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Having worked in the hotel industry for more than 15 years, including 10 on St. Thomas, I feel I have to make some comments on your Op-ed commentary "A Tale of Two Hotels."
First and foremost, many of the local people that I had the pleasure of working with in the hotel industry here understand what the term "hospitality" means. They practice it in their own homes by saying "please" and "thank you" and by showing guests in their homes sincere hospitality from their hearts. It is something you can teach, but you have to have a sincere desire to want to please others and make them comfortable -- they same way that we would all like to be treated.
One of the biggest problems here, as stateside, is that these days we all want something for nothing. We all want to "be a millionaire" and not have to work for what we get. Many of the local people that I worked with in the resort industry, had worked hard for years to raise their families and make a good life for themselves in the Virgin Islands.
These people would go out of their way to make visitors to our islands feel comfortable so that they would want to return -- and thereby also spread their hospitality back to the mainland, as the guests would tell others of their great experience in the Virgin Islands so they would want to come here, too.
Unfortunately, it appears that the majority of us have grown selfish. Today, we get instant gratification shoved in our face everywhere. Because companies want cheaper labor and bigger profits, training and rewarding the hard worker may not be a priority, and we forget to praise the positive and reprimand the negative. As a parent, I realize that it takes a lot more effort to enforce rules and stick to your guns then to just "let it slide this one time." Management in the hotel industry here, as well as stateside, needs to understand that training is an everyday undertaking. We must nurture our employees, like our children, every single day!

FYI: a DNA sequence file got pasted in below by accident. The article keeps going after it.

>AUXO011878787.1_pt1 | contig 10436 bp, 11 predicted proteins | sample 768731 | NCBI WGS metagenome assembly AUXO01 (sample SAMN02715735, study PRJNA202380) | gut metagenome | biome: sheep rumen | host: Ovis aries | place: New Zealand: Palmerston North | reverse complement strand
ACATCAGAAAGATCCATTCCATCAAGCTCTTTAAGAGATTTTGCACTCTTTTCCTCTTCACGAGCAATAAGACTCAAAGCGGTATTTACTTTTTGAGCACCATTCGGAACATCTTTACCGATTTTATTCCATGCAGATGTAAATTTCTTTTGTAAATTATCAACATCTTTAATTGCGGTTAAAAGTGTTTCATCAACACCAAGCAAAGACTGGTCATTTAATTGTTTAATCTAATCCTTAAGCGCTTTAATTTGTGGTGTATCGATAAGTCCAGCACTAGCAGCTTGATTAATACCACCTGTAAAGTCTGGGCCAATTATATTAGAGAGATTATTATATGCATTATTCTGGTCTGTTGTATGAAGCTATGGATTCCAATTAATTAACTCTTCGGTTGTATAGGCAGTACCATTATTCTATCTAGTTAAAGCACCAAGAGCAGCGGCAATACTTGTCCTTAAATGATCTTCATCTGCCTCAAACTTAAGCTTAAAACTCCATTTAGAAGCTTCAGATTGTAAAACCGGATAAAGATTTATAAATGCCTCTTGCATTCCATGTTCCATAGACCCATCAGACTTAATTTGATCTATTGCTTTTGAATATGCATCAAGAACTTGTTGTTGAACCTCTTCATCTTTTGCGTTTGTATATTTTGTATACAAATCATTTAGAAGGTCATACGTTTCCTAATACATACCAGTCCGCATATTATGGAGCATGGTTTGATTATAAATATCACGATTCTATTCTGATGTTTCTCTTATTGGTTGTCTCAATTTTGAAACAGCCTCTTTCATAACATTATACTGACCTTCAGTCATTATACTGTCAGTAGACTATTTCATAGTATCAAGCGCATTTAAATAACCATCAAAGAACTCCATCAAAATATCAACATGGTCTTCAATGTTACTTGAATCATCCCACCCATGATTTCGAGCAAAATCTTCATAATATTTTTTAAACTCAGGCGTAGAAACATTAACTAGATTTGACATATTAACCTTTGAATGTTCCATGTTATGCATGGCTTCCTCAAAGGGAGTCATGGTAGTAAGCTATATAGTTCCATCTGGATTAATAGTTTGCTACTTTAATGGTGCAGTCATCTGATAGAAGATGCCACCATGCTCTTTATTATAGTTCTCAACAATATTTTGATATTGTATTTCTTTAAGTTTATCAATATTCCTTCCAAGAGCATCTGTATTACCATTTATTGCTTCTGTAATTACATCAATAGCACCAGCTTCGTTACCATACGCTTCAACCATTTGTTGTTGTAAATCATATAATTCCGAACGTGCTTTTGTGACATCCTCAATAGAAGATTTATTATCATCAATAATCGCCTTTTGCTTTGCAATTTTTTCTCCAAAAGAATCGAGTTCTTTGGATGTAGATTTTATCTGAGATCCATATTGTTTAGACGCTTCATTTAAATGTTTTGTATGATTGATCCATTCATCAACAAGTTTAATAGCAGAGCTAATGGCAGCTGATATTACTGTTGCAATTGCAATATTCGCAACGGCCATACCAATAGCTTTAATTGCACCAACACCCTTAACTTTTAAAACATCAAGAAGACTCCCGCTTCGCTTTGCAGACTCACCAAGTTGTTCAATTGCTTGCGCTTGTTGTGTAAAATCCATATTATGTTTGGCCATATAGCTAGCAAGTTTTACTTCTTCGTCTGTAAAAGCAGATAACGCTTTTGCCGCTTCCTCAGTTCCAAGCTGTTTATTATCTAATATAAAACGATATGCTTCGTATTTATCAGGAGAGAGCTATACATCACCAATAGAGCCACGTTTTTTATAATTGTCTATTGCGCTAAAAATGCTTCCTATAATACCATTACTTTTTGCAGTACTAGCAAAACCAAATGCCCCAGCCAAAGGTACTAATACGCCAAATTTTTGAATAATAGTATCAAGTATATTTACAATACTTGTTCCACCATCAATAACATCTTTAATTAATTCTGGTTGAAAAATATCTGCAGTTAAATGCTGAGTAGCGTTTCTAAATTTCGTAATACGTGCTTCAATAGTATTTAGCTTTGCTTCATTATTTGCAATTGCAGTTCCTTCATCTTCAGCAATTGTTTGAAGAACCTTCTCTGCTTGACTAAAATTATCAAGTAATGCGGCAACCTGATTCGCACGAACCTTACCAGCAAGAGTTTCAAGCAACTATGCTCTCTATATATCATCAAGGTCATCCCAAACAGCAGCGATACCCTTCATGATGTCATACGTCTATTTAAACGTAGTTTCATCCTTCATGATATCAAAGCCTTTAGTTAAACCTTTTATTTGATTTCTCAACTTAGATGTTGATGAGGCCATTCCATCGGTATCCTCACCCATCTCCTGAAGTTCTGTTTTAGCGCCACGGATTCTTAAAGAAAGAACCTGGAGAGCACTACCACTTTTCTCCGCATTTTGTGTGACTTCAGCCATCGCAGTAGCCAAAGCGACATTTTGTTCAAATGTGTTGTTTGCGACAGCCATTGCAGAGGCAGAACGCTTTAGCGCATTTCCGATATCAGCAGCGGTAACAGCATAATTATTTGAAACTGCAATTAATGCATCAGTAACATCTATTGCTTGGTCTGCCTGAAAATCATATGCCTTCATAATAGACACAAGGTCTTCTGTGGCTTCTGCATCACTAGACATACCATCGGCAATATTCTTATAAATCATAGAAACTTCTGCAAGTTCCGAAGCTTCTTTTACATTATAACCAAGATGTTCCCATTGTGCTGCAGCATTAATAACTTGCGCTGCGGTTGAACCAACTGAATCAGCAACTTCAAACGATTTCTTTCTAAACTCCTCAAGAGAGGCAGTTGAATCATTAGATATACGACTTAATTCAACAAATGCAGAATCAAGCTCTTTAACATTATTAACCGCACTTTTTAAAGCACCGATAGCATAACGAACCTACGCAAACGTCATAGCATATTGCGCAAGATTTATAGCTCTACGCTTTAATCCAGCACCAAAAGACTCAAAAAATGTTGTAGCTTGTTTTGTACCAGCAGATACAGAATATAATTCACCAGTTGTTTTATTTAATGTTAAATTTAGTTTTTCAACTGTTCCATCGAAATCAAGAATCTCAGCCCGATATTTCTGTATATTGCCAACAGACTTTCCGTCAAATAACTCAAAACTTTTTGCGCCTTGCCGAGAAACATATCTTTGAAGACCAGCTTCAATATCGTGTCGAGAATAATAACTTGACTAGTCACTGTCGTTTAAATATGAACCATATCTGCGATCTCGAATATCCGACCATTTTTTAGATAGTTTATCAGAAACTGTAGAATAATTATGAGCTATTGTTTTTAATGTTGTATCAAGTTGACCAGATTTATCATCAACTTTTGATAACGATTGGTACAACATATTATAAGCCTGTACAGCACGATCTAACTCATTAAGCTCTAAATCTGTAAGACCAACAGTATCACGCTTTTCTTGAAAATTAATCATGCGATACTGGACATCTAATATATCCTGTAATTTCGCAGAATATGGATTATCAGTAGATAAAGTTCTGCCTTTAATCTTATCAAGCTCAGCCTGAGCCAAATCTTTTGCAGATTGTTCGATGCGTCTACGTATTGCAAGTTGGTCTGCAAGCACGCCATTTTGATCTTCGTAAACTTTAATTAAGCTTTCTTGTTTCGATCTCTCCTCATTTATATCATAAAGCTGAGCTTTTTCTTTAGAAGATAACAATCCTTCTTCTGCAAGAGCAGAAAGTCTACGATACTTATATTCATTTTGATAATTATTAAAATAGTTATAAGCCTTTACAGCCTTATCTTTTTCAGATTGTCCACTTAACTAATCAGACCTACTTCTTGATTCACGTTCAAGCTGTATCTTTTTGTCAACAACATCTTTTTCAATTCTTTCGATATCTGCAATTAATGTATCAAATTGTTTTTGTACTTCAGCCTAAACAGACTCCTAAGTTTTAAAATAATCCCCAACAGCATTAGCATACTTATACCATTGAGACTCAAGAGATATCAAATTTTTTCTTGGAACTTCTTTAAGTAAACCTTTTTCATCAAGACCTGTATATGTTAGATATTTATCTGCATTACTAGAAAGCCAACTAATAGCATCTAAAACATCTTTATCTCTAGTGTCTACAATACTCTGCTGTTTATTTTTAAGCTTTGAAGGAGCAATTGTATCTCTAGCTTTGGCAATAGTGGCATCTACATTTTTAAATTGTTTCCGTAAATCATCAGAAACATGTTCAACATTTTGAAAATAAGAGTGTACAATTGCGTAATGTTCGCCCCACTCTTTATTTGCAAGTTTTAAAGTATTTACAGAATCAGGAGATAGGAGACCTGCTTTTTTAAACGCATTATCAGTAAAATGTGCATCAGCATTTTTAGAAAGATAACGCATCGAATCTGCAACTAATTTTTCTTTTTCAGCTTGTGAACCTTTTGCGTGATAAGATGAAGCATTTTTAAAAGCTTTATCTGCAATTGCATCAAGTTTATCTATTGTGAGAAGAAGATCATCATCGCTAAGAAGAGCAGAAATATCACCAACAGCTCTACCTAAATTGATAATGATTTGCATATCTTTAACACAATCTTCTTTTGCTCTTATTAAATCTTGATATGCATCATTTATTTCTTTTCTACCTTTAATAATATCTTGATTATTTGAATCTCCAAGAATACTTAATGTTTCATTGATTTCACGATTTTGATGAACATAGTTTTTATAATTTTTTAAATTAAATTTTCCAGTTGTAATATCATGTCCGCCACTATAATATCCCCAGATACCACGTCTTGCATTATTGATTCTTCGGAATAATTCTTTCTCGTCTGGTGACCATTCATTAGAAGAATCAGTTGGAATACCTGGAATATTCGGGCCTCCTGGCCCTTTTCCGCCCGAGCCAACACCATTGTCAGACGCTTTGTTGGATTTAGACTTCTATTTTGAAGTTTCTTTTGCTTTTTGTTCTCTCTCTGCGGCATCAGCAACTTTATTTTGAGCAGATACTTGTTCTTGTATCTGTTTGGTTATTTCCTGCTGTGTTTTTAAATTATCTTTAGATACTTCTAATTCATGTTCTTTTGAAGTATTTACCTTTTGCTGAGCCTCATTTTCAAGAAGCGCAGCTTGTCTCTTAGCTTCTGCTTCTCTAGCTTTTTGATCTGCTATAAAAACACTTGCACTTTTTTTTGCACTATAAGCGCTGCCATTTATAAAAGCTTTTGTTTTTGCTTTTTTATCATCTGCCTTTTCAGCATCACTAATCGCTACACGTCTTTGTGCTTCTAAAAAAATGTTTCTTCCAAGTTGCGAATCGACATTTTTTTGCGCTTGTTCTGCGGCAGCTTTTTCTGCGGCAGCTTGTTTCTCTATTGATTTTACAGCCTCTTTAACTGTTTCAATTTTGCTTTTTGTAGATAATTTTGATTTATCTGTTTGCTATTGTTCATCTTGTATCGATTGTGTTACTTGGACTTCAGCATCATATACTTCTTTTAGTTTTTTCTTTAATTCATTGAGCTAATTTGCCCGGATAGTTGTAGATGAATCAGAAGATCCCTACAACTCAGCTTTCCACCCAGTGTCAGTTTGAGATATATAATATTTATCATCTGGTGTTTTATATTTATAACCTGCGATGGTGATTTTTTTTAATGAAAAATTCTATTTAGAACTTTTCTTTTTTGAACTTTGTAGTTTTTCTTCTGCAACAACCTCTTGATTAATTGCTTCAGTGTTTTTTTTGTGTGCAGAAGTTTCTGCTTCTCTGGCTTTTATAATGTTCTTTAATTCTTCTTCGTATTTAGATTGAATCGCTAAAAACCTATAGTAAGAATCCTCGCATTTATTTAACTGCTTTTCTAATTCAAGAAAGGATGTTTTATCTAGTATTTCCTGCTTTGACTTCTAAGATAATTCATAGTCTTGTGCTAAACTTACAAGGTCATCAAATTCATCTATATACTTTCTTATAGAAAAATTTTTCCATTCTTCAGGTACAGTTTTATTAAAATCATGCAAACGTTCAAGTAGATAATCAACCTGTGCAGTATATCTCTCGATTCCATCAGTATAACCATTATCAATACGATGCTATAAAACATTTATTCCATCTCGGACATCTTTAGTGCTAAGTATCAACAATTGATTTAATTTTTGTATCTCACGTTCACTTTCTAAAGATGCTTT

I was once a visitor in Tanzania, a very poor country with a lot of unemployment and problems -- which one could say is motivation in itself for people there to work hard for their wages. But at the hotel where I stayed, I was amazed at the local staff's ability to anticipate their guests' needs and meet them in a swift and unobtrusive way. I asked the general manager of this lovely hotel what his secret was, noting that I worked in the industry myself. He said, "I must train and re-train every single day -- reward when they do it right and show them the faults and correct when they do it wrong."
Every single person who comes into contact with a visitor to our islands has the opportunity to make that person feel that he or she is truly a welcome guest -- or an intrusion in our day. Think of the difference we could all make -- hotel employees, taxi drivers, restaurant wait staff, shop employees, trash collectors, police officers, even the children who stand in public areas and curse at their friends instead of smiling and saying "please" and "thank you."
Hats off to those who do make a difference and who keep on trying.

Editor's note: Barbara Seiler worked in the hospitality industry for more than five years on the mainland before moving to St. Thomas to work at the Stouffer Grand Beach Resort; she stayed with the property, now the Renaissance, until a year ago.